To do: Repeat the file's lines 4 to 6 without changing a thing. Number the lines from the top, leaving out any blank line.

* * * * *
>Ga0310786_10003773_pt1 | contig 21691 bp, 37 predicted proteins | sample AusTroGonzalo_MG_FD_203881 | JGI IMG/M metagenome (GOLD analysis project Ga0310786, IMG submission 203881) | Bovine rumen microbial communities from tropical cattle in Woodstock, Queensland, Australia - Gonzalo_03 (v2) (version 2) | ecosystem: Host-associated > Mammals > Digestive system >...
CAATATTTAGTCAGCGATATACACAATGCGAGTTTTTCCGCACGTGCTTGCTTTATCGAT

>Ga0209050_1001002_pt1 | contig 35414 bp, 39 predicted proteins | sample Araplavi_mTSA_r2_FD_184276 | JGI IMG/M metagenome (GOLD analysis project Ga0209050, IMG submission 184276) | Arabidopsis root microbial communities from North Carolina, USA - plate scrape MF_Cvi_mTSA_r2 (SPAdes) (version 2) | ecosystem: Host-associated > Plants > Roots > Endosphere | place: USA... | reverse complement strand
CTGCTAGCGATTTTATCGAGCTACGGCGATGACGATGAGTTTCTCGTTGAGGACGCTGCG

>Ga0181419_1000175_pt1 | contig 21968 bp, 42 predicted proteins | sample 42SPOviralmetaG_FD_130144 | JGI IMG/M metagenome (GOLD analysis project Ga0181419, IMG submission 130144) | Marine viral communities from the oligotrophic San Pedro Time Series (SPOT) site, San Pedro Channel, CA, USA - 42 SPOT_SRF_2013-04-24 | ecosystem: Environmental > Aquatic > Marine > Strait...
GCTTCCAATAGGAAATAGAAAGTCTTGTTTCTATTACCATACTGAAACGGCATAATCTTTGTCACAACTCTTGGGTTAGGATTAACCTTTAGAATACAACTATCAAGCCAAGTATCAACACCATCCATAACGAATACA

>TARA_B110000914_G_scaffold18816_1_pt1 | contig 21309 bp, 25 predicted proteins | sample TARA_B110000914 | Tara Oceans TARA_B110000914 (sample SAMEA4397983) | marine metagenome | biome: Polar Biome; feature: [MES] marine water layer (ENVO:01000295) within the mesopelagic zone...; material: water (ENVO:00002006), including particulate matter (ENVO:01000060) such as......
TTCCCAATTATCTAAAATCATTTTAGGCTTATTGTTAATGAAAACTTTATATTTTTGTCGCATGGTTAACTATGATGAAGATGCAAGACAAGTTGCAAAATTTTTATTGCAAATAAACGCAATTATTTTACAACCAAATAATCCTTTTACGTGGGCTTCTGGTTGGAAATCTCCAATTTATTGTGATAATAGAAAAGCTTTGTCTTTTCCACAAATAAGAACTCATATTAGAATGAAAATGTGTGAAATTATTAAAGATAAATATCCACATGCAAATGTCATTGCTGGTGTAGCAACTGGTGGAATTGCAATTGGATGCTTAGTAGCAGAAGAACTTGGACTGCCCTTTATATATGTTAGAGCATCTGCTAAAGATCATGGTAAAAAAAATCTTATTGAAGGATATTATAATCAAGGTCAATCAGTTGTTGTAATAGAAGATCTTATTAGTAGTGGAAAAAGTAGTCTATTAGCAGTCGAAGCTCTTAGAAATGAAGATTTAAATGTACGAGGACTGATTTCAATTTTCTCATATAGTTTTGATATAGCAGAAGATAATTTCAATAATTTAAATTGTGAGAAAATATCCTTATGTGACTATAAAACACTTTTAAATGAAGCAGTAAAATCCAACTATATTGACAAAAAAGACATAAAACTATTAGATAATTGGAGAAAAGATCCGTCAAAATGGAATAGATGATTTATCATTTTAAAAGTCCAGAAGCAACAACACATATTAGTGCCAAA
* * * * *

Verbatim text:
CTGCTAGCGATTTTATCGAGCTACGGCGATGACGATGAGTTTCTCGTTGAGGACGCTGCG

>Ga0181419_1000175_pt1 | contig 21968 bp, 42 predicted proteins | sample 42SPOviralmetaG_FD_130144 | JGI IMG/M metagenome (GOLD analysis project Ga0181419, IMG submission 130144) | Marine viral communities from the oligotrophic San Pedro Time Series (SPOT) site, San Pedro Channel, CA, USA - 42 SPOT_SRF_2013-04-24 | ecosystem: Environmental > Aquatic > Marine > Strait...
GCTTCCAATAGGAAATAGAAAGTCTTGTTTCTATTACCATACTGAAACGGCATAATCTTTGTCACAACTCTTGGGTTAGGATTAACCTTTAGAATACAACTATCAAGCCAAGTATCAACACCATCCATAACGAATACA